Chevy showed an electric Camaro at SEMA last year, built in part by a Washington State Shop teacher and his students. The 700-horsepower animal was able to reach a quarter-mile time of nine seconds. Well, it was finally time, and although it did not last nine seconds, it was close.
Electric cars are accelerated so much thanks to instant torque that the eCOPO is fast, even though Cody Lane, who had posted the video, reported only 80 percent power. The car was built by GM in partnership with Hancock and Lane Racing and Patrick McCue, a teacher in Bothell, Washington, outside of Seattle, and his students.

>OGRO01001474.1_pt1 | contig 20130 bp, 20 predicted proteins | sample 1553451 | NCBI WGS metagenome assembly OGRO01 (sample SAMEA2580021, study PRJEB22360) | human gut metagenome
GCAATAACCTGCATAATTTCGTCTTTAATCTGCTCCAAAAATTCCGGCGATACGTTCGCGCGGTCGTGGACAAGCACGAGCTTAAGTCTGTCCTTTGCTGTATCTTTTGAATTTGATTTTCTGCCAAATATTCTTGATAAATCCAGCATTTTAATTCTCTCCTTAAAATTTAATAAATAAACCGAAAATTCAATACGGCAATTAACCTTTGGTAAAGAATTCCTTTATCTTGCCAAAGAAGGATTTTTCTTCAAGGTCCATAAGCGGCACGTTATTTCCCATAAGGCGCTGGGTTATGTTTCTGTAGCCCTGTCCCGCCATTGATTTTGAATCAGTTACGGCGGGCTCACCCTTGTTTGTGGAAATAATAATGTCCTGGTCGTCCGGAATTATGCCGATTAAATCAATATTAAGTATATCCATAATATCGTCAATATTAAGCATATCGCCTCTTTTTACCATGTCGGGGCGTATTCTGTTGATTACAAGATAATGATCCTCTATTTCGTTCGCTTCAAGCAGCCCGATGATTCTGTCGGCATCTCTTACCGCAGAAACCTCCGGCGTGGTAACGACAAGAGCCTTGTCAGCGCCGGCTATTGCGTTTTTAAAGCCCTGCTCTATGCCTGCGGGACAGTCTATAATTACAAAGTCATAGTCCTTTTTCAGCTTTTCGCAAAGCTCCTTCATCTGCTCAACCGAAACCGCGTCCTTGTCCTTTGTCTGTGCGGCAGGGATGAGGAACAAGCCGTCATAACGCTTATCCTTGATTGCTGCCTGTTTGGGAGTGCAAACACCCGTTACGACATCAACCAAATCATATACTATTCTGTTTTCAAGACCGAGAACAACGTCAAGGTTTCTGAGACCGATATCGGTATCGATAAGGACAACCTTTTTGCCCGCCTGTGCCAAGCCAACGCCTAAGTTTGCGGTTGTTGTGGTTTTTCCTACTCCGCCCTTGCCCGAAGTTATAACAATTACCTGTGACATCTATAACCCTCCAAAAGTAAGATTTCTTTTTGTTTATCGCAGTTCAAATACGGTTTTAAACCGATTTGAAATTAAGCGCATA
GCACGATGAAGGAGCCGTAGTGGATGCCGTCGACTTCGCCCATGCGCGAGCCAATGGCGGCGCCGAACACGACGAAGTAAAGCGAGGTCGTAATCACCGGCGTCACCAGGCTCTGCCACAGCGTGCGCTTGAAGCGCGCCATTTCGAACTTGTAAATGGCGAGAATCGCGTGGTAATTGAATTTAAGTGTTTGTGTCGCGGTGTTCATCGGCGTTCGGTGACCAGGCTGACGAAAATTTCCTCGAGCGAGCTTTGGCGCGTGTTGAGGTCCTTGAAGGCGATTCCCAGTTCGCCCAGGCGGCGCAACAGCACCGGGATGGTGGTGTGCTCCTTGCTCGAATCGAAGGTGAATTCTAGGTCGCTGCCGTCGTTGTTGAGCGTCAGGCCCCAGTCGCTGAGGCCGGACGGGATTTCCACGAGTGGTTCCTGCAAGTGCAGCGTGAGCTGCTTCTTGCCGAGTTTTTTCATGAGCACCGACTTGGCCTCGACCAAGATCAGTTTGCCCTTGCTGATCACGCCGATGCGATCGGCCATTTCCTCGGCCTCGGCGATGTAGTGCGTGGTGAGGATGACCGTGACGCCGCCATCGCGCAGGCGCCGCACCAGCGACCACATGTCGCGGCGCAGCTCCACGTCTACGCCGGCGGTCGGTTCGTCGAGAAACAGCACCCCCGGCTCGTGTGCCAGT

The Camaro are powered by two BorgWarner HVH 250-150 engine assemblies, each with a torque of 300 Nm and a total weight of 600 Nm. The car has a 56 percent rear weight, which helps Chevy get started, and as you can see in the video, this could also have something to do with the wheelie the Camaro crashes at the start of the race.
This particular car is not and will never be a production car, although Chevy previously said it could eventually offer box electric motors like the one in eCOPO. Incidentally, COPO stands for "Central Office Production Order". This designation dates back to 1969, when a dealer from Chevy ordered spare parts for the construction of its own Camaro system. Fifty years later it is still happy with us.